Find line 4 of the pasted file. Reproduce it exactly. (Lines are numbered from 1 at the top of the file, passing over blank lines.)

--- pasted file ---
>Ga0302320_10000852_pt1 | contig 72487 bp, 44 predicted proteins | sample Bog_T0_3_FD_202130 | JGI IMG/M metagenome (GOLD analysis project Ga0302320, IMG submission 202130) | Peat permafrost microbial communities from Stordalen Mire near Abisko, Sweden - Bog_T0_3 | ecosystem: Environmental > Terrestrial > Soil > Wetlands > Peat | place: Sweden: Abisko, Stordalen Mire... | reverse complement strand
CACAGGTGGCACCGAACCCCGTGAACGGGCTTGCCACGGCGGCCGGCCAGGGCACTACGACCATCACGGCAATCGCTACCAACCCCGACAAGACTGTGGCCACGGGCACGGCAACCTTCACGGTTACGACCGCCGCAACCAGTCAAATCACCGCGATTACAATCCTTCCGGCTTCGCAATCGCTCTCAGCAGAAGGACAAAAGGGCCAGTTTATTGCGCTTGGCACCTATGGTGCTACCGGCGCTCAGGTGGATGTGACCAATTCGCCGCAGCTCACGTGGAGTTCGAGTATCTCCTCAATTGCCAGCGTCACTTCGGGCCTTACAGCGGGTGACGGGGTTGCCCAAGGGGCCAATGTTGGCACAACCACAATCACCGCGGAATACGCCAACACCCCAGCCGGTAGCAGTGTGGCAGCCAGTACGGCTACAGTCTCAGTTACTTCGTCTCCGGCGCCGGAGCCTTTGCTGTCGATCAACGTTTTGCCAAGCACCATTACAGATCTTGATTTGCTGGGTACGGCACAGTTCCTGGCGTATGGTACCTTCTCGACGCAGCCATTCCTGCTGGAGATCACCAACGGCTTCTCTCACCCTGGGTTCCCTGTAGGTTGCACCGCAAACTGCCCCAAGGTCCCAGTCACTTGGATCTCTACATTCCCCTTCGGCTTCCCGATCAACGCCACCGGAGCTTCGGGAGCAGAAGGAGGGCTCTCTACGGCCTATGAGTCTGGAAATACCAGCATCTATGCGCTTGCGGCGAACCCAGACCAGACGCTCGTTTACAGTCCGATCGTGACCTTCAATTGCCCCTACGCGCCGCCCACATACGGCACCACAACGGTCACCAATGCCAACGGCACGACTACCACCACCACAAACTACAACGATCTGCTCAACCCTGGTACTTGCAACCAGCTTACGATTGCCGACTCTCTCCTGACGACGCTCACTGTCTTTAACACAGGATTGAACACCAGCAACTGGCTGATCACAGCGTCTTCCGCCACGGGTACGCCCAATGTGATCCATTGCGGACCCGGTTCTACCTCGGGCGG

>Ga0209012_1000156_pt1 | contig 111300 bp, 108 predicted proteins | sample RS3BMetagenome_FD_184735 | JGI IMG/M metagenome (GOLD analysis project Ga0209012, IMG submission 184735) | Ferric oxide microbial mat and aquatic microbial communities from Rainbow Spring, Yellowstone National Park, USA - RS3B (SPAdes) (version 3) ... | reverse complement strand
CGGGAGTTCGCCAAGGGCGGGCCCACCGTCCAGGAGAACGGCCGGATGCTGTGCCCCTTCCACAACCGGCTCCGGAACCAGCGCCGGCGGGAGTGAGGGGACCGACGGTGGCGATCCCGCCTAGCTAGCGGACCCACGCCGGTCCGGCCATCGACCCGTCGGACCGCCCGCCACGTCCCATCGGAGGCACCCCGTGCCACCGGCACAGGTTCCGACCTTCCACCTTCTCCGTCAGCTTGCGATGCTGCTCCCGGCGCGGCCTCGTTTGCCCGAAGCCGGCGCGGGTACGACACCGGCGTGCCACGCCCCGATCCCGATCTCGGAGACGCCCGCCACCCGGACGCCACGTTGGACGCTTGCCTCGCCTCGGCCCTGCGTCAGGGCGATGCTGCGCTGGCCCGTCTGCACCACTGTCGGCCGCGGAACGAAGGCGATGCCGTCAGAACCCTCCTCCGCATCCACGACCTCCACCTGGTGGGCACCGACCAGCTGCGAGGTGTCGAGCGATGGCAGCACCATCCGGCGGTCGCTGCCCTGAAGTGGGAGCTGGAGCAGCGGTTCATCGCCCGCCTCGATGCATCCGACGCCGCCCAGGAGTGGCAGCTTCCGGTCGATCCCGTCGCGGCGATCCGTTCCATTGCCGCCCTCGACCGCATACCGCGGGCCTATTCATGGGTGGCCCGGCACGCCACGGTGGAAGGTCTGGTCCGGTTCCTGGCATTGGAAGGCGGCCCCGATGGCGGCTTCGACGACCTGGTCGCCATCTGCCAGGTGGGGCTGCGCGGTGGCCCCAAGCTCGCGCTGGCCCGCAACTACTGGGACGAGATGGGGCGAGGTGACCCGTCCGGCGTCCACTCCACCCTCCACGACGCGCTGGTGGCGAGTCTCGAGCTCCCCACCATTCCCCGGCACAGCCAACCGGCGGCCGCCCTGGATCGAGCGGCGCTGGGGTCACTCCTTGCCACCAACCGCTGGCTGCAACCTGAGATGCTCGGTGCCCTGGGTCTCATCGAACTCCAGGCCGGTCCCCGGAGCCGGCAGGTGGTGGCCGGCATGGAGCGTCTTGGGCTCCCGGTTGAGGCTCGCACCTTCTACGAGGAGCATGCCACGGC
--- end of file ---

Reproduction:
CGGGAGTTCGCCAAGGGCGGGCCCACCGTCCAGGAGAACGGCCGGATGCTGTGCCCCTTCCACAACCGGCTCCGGAACCAGCGCCGGCGGGAGTGAGGGGACCGACGGTGGCGATCCCGCCTAGCTAGCGGACCCACGCCGGTCCGGCCATCGACCCGTCGGACCGCCCGCCACGTCCCATCGGAGGCACCCCGTGCCACCGGCACAGGTTCCGACCTTCCACCTTCTCCGTCAGCTTGCGATGCTGCTCCCGGCGCGGCCTCGTTTGCCCGAAGCCGGCGCGGGTACGACACCGGCGTGCCACGCCCCGATCCCGATCTCGGAGACGCCCGCCACCCGGACGCCACGTTGGACGCTTGCCTCGCCTCGGCCCTGCGTCAGGGCGATGCTGCGCTGGCCCGTCTGCACCACTGTCGGCCGCGGAACGAAGGCGATGCCGTCAGAACCCTCCTCCGCATCCACGACCTCCACCTGGTGGGCACCGACCAGCTGCGAGGTGTCGAGCGATGGCAGCACCATCCGGCGGTCGCTGCCCTGAAGTGGGAGCTGGAGCAGCGGTTCATCGCCCGCCTCGATGCATCCGACGCCGCCCAGGAGTGGCAGCTTCCGGTCGATCCCGTCGCGGCGATCCGTTCCATTGCCGCCCTCGACCGCATACCGCGGGCCTATTCATGGGTGGCCCGGCACGCCACGGTGGAAGGTCTGGTCCGGTTCCTGGCATTGGAAGGCGGCCCCGATGGCGGCTTCGACGACCTGGTCGCCATCTGCCAGGTGGGGCTGCGCGGTGGCCCCAAGCTCGCGCTGGCCCGCAACTACTGGGACGAGATGGGGCGAGGTGACCCGTCCGGCGTCCACTCCACCCTCCACGACGCGCTGGTGGCGAGTCTCGAGCTCCCCACCATTCCCCGGCACAGCCAACCGGCGGCCGCCCTGGATCGAGCGGCGCTGGGGTCACTCCTTGCCACCAACCGCTGGCTGCAACCTGAGATGCTCGGTGCCCTGGGTCTCATCGAACTCCAGGCCGGTCCCCGGAGCCGGCAGGTGGTGGCCGGCATGGAGCGTCTTGGGCTCCCGGTTGAGGCTCGCACCTTCTACGAGGAGCATGCCACGGC